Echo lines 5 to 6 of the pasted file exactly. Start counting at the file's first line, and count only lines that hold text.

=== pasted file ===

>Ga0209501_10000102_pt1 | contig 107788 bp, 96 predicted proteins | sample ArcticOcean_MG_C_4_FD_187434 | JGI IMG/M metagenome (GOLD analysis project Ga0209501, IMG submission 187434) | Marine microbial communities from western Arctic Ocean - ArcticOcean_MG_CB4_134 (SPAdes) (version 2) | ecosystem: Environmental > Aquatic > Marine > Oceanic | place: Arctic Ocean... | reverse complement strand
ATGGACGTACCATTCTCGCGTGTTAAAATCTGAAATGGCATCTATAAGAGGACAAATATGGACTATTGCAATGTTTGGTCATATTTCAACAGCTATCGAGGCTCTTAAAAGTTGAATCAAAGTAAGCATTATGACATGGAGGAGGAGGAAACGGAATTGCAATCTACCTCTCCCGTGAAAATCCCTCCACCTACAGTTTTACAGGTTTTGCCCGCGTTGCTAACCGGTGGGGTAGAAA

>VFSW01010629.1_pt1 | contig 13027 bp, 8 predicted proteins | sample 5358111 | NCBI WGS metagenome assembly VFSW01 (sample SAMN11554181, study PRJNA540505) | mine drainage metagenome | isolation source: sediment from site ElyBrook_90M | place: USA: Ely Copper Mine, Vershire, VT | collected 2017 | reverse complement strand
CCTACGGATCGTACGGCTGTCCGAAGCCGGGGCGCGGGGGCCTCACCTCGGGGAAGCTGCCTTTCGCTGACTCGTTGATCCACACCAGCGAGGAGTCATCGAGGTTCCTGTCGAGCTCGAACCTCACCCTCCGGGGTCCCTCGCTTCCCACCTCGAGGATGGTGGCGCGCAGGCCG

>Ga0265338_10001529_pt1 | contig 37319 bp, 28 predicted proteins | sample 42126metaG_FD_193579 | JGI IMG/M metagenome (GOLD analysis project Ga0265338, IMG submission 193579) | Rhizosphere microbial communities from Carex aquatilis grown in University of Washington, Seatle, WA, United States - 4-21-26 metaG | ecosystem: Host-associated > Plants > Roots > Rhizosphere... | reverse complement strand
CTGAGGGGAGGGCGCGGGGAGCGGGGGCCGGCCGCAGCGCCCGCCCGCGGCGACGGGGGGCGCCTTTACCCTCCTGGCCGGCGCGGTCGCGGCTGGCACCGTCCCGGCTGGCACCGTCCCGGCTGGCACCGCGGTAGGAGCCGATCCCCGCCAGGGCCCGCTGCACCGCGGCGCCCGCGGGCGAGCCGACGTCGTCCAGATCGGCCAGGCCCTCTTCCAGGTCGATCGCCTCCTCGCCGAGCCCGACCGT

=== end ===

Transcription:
>Ga0265338_10001529_pt1 | contig 37319 bp, 28 predicted proteins | sample 42126metaG_FD_193579 | JGI IMG/M metagenome (GOLD analysis project Ga0265338, IMG submission 193579) | Rhizosphere microbial communities from Carex aquatilis grown in University of Washington, Seatle, WA, United States - 4-21-26 metaG | ecosystem: Host-associated > Plants > Roots > Rhizosphere... | reverse complement strand
CTGAGGGGAGGGCGCGGGGAGCGGGGGCCGGCCGCAGCGCCCGCCCGCGGCGACGGGGGGCGCCTTTACCCTCCTGGCCGGCGCGGTCGCGGCTGGCACCGTCCCGGCTGGCACCGTCCCGGCTGGCACCGCGGTAGGAGCCGATCCCCGCCAGGGCCCGCTGCACCGCGGCGCCCGCGGGCGAGCCGACGTCGTCCAGATCGGCCAGGCCCTCTTCCAGGTCGATCGCCTCCTCGCCGAGCCCGACCGT